This is the body, and the immune system, and the internal clock, God issued me. I cope with it the best I can…

      I wonder: To what extent is there a correlation between people who are so blessed as to be ready to go in the morning, and people who tend to think success in life is totally a matter of one’s own doing and the “choices” one makes?

      I’m not trying to restart that argument, but I’ll bet those two sets of people overlap a good deal…

      Reply
      1. Brad Warthen Post author

        I often wonder if I’d be a morning person if afternoon newspapers had survived. When I worked at a p.m. paper the first decade of my career, my workday never started later than 7 a.m., and many times began at 5:30. And from the moment it started, I was revving at full speed, making what most people would see as a bewildering array of complicated decisions very rapidly.

        But those papers went away, and I started working at ones where the most intense time of the day was from about 6 p.m. to 10, and the day often stretched to 2 a.m. and even beyond. I don’t think I was ever going to be a morning person the way you are, but the loss of afternoon papers made sure I wouldn’t even get the chance to try…

        Reply
      2. Brad Warthen Post author

        Mornings are so hard that if I have to be somewhere at a particular time in the morning, I have to get up three hours before, minimum — my workout lasting more than an hour, then showering and shaving and getting dressed and driving downtown, then time for breakfast (the only time I have for reading newspapers).

        So if, God help me, I have to meet someone at 8, I need to get up at 5. Fortunately, I seldom have early-morning meetings…

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      3. Doug Ross

        “To what extent is there a correlation between people who are so blessed as to be ready to go in the morning, and people who tend to think success in life is totally a matter of one’s own doing and the “choices” one makes?”

        Well, I think it offers someone more hours in the day to be productive if they choose to. I have always spent a lot of my late evening hours on career related training/exploration.

        And then I read the stories about people who sleep longer also living longer… yeah, so? Would I rather spend more time being productive and enjoying myself when I am 55 or 85? Two extra hours awake every day between the ages of 25-65 is equal to 3 extra years of living in the prime of your life. I’ll take it now instead of in the nursing home.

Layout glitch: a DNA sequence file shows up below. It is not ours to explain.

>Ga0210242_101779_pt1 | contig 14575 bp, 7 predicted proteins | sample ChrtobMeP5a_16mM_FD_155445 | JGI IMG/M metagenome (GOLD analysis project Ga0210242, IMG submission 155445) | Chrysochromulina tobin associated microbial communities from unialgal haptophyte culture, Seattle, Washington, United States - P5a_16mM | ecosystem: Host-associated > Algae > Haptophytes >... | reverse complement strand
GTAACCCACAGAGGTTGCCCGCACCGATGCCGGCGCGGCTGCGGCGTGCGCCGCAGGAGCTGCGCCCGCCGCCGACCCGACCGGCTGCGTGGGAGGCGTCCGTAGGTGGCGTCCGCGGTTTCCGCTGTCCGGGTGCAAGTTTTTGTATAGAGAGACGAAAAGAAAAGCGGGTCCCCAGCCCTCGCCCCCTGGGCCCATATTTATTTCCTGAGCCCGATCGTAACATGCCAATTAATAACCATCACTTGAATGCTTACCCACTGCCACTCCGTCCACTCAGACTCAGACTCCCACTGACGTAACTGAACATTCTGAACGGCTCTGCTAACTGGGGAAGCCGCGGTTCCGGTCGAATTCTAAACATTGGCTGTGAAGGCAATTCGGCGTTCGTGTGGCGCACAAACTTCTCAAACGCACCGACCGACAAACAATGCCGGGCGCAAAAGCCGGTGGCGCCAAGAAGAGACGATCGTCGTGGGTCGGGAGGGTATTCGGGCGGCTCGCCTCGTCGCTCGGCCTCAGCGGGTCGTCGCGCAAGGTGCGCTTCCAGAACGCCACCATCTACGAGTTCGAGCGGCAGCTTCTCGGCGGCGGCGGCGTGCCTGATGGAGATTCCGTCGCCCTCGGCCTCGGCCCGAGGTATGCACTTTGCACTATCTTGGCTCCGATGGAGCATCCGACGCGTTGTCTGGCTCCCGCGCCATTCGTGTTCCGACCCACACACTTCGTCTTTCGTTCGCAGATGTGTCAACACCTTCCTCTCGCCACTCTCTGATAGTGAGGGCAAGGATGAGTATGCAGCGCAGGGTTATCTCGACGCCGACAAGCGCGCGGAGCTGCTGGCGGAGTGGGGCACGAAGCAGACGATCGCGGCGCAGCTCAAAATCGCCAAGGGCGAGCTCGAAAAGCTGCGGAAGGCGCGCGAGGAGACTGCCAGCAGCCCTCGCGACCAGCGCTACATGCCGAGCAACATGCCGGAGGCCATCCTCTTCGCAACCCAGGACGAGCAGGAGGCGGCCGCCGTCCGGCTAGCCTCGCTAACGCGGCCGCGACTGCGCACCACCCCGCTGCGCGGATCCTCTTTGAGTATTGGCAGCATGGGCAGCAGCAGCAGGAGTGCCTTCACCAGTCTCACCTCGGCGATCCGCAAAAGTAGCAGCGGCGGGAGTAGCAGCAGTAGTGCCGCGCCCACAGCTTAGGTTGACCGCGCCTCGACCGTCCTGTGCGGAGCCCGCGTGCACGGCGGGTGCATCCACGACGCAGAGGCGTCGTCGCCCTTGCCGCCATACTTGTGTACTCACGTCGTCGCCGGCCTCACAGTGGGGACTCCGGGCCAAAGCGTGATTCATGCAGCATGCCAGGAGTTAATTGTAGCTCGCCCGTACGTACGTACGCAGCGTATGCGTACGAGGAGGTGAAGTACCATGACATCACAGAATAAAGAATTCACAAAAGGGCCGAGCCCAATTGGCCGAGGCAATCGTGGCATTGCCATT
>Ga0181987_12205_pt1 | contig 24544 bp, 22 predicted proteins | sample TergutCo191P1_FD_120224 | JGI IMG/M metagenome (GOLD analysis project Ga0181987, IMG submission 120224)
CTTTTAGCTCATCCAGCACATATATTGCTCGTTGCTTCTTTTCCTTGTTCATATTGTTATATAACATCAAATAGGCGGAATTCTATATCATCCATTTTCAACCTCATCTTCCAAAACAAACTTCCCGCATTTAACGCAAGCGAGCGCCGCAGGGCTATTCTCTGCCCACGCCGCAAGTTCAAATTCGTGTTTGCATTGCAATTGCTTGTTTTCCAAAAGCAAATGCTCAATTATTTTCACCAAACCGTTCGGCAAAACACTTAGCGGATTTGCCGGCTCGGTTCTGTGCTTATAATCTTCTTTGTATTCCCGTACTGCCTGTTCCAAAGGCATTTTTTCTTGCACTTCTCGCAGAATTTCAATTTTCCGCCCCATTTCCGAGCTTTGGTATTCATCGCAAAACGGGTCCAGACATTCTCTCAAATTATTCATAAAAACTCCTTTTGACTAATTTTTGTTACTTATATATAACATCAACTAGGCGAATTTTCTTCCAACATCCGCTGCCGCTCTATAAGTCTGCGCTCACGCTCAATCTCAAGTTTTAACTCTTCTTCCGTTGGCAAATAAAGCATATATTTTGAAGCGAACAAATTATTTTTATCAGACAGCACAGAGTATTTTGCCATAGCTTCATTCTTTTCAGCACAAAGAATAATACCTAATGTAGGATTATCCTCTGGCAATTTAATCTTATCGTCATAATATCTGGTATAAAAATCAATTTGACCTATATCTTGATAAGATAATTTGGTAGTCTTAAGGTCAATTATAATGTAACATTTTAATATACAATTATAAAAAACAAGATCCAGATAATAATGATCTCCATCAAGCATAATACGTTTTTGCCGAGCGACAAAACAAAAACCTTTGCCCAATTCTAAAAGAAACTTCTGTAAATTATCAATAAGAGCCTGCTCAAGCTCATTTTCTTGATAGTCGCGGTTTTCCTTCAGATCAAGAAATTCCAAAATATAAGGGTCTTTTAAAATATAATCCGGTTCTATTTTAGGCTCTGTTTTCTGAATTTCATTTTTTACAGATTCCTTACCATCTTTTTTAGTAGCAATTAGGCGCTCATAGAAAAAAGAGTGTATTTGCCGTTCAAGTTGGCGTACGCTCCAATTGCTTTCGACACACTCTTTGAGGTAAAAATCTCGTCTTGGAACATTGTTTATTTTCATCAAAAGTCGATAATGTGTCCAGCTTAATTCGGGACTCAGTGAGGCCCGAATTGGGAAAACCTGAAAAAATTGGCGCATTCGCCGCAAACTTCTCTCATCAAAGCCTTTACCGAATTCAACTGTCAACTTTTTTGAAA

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      4. Brad Warthen Post author

        That question, “Then when will you make up the lost steps?” is a huge driver for me.

        My wife doesn’t understand. She thinks it’s ridiculous that I won’t go anywhere without my phone, and that I want to walk certain courses through our neighborhood because I know how many steps it will give me. She thinks I’m obsessive. But I NEED the motivation of racking up steps on my phone. Otherwise I wouldn’t get the exercise at all.

        And I have a horror of doing a bunch of walking without my phone. You may say, “Well, at least you’re getting the exercise.” But that doesn’t do me a bit of good at the end of the day when those steps haven’t been counted, or in terms of my daily average for the month. The phone won’t let me add those 5,000 steps I missed — even though I DID earn them…

        Reply
        1. Doug Ross

          My phone app lets me add activities for those times I don’t have it – or if I ride a bike and it doesn’t count steps.

          Reply
          1. Brad Warthen Post author

            REALLY?

            What app is that? Will it work on an iPhone? I’m using the “Health” app that came with my iPhone 5, but if it lets me do that I don’t know about it…

            Reply
    2. Scout

      Oooh, like perfect pitch, for time. That’s kind of cool. I wonder if that is a form of synesthesia? I have number form synesthesia, which is odd and not terribly useful. I do not have anything like your time sense. And I’m not much of a morning person, though I’ve adapted to being better at it through the years.

      Reply
      1. Norm Ivey

        I had to ask Google about synethesia. Interesting. How does that work for numbers?

        I experimented years ago with tellng myself to wake up at a certain time without an alarm with some success. I couldn’t bring myself to rely on it, though.

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        1. Scout